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News stories tagged with "st-lawrence-seaway"

Fed court okays ballast law

A federal judge has upheld the constitutionality of a state law restricting ballast water on ships entering the Great Lakes. As Rachel Lippmann reports, the ruling clears the way for other states to take similar action to control the spread of invasive species.  Go to full article

"Swish & spit" works for ships

New research supports the practice of "swish and spit" for ocean-going ships that ply the St. Lawrence Seaway. As Mark Brush reports, the practice of rinsing ballast tanks with ocean salt water will help stop aquatic pests from getting into U.S. waters.  Go to full article

Ballast law battle builds

The fight over foreign invasive pests in cargo ships is heating up. Mark Brush reports environmental and conservation groups are going to court to defend one of the toughest ballast water laws in the country.  Go to full article
Bloody Red Mysid
Bloody Red Mysid

Hitchhiking invaders keep coming

A new invasive species has joined zebra and quagga mussels, the brown gobie and other species that have hitchhiked to the Great Lakes and St. Lawrence River in ballast water. Rebecca Williams' report shows just how easily an even worse invader could make its way into the waterway.  Go to full article

Michigan toughens ballast water laws

Invasive species continue to be one of the biggest problems facing the St. Lawrence River and Great Lakes. One state has a new law in effect to stop ocean-going ships from bringing in foreign pests when they enter the St. Lawrence Seaway. Rebecca Williams reports neighboring states are watching to see what happens next.  Go to full article

Bush friend new Seaway chief

A close friend and college roommate of President Bush was sworn in as the new head of the St. Lawrence Seaway yesterday. David Sommerstein reports.  Go to full article
A U.S. Coast Guard inflatable boat at Chippewa Bay with deployed oil booms in the background.
A U.S. Coast Guard inflatable boat at Chippewa Bay with deployed oil booms in the background.

Spill drill exposes Seaway response needs

A tanker had gone aground on Whiskey Island shoal on the St. Lawrence Seaway, spilling 100,000 gallons of thick oil. That was the nightmare scenario emergency responders on both sides of the river faced in a drill exercise last Thursday and Friday. 150 people charted the simulated oil's progress downriver, laid booms to contain it, and then reviewed what went right and wrong. As David Sommerstein reports, the exercise demonstrated the first hours after an accident need the most attention.  Go to full article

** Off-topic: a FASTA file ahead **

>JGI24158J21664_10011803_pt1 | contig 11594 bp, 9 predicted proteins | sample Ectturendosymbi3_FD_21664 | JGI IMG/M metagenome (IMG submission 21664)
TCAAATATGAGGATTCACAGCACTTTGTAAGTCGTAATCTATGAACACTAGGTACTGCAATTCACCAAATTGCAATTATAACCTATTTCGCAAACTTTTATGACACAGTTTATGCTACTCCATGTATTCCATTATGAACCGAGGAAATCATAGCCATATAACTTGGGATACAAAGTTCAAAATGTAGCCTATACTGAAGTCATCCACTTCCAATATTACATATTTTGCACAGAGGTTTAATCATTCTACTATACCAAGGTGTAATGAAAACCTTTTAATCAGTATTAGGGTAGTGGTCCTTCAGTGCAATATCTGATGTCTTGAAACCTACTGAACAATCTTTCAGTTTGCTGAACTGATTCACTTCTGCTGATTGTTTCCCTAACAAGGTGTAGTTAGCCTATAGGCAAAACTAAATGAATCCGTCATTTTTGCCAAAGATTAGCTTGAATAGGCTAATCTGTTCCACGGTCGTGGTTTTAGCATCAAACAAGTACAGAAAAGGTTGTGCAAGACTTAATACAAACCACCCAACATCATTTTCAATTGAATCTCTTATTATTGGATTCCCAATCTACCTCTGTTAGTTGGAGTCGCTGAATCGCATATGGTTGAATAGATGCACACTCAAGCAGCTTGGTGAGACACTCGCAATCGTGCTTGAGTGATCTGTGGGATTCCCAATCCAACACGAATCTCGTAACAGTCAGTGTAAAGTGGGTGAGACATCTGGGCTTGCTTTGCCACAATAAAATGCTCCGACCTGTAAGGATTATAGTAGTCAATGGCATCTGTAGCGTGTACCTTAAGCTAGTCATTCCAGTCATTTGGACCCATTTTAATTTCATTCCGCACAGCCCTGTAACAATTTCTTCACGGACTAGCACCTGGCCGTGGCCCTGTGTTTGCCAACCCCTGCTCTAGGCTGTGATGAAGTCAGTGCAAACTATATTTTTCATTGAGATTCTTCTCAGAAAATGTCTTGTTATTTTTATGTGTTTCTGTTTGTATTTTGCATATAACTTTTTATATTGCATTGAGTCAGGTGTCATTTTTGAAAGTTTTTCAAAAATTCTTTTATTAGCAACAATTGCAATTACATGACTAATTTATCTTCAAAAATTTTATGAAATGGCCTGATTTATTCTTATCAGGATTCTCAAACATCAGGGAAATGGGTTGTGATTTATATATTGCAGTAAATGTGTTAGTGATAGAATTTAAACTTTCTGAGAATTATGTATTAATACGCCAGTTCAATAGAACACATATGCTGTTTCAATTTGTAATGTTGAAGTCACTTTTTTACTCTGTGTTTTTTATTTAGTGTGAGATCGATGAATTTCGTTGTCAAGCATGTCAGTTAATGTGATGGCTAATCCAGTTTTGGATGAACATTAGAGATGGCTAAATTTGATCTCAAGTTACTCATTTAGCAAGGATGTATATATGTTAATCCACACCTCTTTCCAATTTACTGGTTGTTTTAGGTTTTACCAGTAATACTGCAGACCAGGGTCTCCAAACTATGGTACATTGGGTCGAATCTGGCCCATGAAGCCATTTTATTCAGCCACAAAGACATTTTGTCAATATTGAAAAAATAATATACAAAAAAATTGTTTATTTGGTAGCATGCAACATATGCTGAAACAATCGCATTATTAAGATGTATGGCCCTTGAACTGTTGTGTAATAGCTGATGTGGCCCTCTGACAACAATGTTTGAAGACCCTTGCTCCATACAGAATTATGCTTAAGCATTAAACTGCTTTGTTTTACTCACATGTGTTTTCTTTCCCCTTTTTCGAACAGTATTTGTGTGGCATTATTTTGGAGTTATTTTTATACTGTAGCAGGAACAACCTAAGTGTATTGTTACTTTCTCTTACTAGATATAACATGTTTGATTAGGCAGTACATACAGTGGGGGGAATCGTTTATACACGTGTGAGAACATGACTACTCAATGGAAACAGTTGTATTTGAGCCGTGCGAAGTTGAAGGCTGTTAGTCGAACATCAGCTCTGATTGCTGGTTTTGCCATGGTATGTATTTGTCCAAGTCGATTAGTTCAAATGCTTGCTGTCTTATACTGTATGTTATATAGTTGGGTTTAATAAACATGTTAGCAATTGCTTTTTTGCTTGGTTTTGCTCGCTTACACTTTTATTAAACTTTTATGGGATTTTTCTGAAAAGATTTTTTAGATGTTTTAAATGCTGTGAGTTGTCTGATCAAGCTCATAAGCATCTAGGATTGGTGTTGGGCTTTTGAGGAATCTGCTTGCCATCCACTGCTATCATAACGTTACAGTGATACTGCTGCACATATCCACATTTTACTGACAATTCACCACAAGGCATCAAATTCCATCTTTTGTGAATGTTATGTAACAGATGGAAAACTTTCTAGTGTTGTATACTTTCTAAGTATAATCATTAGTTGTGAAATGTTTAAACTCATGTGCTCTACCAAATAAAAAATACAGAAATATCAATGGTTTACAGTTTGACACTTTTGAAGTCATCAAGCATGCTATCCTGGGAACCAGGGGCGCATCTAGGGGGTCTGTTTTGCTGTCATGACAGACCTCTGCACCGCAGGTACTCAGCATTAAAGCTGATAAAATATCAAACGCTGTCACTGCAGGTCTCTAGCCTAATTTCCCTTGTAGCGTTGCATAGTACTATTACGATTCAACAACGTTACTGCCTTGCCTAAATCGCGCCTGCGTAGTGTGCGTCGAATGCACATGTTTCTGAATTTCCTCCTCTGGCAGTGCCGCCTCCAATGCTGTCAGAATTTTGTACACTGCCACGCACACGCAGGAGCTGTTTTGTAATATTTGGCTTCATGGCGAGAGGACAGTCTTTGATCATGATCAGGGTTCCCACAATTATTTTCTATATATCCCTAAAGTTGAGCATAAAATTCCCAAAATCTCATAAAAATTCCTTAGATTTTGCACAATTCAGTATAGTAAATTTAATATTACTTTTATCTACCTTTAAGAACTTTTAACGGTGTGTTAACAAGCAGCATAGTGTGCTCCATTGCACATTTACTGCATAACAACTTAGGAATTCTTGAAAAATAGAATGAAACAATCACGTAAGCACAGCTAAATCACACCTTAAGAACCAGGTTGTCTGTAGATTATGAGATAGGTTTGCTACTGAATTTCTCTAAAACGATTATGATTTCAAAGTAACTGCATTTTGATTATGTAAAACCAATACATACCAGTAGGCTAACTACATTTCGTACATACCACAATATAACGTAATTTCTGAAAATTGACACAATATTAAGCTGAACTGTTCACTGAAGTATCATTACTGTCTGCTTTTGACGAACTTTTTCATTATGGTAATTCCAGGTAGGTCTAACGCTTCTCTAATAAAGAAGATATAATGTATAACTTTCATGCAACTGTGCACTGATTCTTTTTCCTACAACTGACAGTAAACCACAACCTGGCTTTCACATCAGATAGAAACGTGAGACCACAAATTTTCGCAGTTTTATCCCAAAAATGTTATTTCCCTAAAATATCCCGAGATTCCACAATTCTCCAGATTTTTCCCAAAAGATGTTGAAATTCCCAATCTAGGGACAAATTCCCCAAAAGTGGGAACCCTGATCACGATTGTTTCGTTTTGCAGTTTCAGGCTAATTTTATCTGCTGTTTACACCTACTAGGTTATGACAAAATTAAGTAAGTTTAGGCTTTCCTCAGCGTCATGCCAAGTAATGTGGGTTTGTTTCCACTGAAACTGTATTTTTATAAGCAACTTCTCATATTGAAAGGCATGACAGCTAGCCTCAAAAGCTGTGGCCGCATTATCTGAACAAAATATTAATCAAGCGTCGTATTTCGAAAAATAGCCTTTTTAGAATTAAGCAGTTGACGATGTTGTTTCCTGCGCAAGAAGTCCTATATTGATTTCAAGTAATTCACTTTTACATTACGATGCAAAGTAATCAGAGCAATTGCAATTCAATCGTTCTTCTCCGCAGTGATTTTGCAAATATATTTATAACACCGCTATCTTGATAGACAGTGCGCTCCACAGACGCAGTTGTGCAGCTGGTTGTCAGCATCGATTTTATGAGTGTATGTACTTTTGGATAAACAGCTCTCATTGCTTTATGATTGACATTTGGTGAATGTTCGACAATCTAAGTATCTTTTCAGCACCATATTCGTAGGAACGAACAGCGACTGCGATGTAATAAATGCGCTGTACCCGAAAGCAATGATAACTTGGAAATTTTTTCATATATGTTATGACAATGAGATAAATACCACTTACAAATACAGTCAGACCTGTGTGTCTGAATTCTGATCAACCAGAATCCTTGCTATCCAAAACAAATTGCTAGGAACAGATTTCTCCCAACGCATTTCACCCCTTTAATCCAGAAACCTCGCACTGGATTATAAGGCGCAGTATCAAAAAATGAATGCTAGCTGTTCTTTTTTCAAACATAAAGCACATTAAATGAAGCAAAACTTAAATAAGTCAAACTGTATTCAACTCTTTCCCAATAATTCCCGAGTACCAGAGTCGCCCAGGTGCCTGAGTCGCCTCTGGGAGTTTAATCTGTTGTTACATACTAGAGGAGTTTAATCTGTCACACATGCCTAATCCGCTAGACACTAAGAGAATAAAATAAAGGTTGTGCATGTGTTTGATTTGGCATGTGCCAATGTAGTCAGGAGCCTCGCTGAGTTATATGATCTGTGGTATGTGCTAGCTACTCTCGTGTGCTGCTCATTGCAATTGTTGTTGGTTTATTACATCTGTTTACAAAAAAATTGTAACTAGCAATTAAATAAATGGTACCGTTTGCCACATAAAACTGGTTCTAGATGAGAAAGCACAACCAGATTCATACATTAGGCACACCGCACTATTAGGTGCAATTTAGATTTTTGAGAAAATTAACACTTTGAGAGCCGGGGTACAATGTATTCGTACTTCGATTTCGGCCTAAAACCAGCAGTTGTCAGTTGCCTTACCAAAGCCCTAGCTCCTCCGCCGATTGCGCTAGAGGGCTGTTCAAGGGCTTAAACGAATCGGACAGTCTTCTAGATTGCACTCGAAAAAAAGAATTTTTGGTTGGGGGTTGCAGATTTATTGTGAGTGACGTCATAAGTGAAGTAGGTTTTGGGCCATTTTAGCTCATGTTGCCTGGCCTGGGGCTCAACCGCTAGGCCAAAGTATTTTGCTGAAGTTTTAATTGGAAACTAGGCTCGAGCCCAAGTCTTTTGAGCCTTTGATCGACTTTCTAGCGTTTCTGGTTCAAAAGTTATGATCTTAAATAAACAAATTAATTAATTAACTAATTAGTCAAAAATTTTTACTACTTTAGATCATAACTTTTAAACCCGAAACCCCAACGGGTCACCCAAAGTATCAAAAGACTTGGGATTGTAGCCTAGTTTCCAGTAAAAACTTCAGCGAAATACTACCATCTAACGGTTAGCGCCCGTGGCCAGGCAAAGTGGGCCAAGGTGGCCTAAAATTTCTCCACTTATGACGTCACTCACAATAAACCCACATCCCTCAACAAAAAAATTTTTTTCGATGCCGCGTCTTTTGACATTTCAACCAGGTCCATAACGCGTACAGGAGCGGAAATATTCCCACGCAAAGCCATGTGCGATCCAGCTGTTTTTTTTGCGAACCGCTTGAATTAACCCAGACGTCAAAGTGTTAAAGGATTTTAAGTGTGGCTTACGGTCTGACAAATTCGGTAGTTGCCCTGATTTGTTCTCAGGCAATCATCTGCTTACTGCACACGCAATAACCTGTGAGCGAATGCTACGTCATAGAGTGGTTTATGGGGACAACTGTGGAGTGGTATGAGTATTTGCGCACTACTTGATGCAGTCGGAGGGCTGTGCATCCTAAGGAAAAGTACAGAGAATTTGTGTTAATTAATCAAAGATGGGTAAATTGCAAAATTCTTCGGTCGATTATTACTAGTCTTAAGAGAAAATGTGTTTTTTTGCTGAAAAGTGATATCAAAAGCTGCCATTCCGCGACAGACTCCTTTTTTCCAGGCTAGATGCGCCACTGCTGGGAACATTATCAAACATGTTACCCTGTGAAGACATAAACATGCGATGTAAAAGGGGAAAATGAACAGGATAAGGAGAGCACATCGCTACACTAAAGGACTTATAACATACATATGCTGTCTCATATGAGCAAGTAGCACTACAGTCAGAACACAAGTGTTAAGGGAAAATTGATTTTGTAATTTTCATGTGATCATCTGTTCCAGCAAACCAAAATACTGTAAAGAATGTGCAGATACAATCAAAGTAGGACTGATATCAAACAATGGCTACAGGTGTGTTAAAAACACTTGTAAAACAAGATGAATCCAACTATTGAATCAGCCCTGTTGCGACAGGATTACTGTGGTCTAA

Bush to nominate new Seaway chief

President Bush will nominate a college roommate and political ally to run the St. Lawrence Seaway. The White House announced Tuesday that Collister Johnson, Jr. will be nominated to serve a seven-year term. David Sommerstein reports.  Go to full article

Study Weighs Costs of Shipping

For years, many environmentalists have wanted to stop ocean-going ship traffic on the Great Lakes. That's because vessels traveling from the ocean to the Lakes sometimes carry invasive species. But opponents call the industry a vital part of the economy. A new study paid for by the Joyce Foundation questions how vital that industry really is. The Great Lakes Radio Consortium's Shawn Allee reports.  Go to full article

States to Crack Down on Ship Ballast Tanks?

A Michigan lawmaker is urging other states in the region to enter into a multi-state compact aimed at limiting the influx of invasive species into the Lakes. The Great Lakes Radio Consortium's Sarah Hulett reports.  Go to full article

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